What makes this Baked Chocolate Steel Cut Oatmeal super healthy?
Well, you already know how great steel cut oats are for you. But now, let’s take a look at all the other nutrition packed into my Baked Steel Cut Oatmeal:
Flaxseed: Read “Why eat flaxseed?“.
Almond Meal: Along with ground flaxseed, almond meal (aka almond flour or ground almonds) is one of those health food staples I always have on hand to throw in recipes like this. With the same nutritional benefits as almonds, you’re looking at adding additional protein, Vitamin E (a powerful antioxidant that serves to protect cells against damaging free radicals and support immune function), plus the B Vitamins, folate, and niacin. (source)
Fruits and Vegetables: I included an entire apple, banana, pumpkin puree, and spinach in the Baked Steel Cut Oatmeal. I can guarantee your kids will never know. The secret is using your blender to blend it seamlessly into the wet ingredients. This produce will add fiber, antioxidants, vitamins, and minerals. As your family gets used to it, you can always play around with adding more pumpkin puree or spinach to the mixture. Or, if you prefer more texture, you can leave the apples in small chunks within the batter.
Cocoa Powder: This provides a chocolate flavor without all the added sugar and fat of chocolate itself. It’s also naturally full of antioxidants, fiber, iron, and magnesium. Look for “raw cacao” in the health food section to get the most benefit, but unsweetened baking cocoa will also add some nutrition. (source)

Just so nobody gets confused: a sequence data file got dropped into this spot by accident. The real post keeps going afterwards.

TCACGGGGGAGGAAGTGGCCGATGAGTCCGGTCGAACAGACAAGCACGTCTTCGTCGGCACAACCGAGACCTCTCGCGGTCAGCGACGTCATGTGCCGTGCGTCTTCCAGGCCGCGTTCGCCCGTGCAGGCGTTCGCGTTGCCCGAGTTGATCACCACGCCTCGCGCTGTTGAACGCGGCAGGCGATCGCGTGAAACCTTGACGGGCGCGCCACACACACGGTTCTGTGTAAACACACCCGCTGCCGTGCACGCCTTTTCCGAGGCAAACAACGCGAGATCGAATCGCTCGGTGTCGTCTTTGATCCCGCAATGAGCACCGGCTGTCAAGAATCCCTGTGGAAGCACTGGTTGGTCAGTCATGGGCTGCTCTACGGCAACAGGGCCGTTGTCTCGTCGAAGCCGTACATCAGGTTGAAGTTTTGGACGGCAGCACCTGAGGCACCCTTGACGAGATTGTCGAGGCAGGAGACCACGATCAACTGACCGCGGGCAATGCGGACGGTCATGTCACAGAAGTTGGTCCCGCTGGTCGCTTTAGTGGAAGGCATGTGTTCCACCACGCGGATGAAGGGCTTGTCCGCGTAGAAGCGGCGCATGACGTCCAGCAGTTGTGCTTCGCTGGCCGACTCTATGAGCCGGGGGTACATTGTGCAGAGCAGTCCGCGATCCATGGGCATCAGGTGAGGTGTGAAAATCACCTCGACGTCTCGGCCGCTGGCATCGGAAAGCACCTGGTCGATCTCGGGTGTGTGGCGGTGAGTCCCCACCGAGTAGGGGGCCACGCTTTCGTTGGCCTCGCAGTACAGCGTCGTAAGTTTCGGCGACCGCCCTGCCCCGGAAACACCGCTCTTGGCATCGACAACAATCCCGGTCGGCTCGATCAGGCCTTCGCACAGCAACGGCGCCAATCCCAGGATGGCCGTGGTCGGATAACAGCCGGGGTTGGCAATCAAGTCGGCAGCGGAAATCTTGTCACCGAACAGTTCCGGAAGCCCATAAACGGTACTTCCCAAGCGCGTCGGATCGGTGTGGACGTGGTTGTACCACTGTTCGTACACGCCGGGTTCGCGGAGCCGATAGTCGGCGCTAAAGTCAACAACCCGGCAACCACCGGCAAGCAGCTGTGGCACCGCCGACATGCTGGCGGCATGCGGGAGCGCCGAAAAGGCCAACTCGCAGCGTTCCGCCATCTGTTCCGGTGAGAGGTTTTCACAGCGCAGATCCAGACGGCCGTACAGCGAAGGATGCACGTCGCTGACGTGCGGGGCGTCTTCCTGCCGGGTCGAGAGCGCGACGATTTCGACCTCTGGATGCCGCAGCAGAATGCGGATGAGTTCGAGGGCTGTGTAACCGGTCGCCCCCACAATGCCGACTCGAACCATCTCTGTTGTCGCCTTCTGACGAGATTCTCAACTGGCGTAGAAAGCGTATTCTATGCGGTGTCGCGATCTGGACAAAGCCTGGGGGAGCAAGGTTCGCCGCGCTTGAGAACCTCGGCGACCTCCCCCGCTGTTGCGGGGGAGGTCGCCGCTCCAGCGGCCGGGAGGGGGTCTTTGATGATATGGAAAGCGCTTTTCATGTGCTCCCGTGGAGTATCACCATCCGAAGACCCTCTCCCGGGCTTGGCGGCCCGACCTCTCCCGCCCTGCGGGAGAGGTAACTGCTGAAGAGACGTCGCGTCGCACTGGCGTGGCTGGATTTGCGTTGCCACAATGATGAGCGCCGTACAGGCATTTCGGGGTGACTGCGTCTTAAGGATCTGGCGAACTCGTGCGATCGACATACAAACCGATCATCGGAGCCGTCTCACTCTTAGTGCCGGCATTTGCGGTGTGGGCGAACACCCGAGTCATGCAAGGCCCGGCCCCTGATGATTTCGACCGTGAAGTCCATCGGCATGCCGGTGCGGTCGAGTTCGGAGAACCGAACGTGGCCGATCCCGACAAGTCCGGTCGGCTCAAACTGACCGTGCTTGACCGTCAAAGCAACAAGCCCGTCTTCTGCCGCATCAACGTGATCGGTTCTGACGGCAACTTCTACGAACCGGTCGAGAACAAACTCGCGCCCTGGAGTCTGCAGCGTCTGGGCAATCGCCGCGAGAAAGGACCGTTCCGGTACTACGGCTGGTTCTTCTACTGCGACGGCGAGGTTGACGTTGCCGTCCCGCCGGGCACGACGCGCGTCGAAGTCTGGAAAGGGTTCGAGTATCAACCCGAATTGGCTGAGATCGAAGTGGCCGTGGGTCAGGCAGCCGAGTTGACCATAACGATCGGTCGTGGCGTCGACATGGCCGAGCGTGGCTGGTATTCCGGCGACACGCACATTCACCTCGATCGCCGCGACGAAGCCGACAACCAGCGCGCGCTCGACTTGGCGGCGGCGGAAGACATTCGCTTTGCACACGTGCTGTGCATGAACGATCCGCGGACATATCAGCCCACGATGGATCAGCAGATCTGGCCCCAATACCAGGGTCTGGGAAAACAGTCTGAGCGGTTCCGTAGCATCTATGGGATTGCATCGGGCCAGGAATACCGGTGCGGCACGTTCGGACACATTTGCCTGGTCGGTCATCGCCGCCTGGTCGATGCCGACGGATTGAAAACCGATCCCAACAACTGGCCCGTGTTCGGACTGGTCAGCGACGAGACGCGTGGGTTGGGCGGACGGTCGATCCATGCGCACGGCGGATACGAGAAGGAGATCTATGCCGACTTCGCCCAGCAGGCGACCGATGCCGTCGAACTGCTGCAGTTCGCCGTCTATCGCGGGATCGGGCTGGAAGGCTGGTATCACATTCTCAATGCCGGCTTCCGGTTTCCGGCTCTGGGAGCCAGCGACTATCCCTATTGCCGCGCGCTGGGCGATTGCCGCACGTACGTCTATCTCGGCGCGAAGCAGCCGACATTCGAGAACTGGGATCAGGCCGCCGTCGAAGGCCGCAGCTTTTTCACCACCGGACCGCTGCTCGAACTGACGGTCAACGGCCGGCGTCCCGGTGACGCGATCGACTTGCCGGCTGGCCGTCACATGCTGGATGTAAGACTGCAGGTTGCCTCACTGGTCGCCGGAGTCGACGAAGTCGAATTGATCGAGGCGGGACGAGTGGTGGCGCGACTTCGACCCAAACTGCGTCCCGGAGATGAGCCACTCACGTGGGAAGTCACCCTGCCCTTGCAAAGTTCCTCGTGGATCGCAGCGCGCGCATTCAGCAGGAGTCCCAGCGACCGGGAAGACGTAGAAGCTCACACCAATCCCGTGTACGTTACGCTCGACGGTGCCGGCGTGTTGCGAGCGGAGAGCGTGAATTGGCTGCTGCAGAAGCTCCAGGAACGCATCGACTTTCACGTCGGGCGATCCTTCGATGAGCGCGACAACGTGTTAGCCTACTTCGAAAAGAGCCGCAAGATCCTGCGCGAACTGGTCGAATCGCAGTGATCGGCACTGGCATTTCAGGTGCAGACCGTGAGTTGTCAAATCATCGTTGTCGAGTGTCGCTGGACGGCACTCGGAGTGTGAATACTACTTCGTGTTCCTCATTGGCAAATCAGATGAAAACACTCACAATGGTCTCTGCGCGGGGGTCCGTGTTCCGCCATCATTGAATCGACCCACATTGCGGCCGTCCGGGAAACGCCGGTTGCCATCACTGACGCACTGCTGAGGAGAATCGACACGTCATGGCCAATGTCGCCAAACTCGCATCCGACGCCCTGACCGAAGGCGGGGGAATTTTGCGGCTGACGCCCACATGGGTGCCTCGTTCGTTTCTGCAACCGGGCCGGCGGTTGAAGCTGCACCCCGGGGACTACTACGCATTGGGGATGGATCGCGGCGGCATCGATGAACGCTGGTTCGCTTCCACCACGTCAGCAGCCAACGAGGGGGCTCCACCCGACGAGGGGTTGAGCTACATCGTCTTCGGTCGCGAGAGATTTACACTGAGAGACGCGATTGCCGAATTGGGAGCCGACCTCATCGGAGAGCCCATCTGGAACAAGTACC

Cinnamon: This spice has been shown to be a natural anti-inflammatory food, plus it provides many more benefits. I always kick up the amount in recipes like this, so feel free to add more if you like the taste.
All-Natural Sweeteners: By now, we’ve probably all heard that sugar is our greatest enemy as Americans. It’s in everything and causes inflammation that can lead to obesity, heart disease, cancer, etc. (source) By using honey and fruit in this recipe, the steel cut oatmeal is naturally sweetened with “real food” ingredients that also provide nutrition and fiber that help slow the digestion of the sugar. You can always cut back on the honey in this recipe to cut out more sugar and/or you can replace some of it with liquid stevia–a safe yet potent alternative sweetener. When serving, the fresh fruit on top provides even more sweetness. You can also add coconut sugar (what is it and why is it better?) or more honey, if needed.
Can I make it ahead of time and freeze it?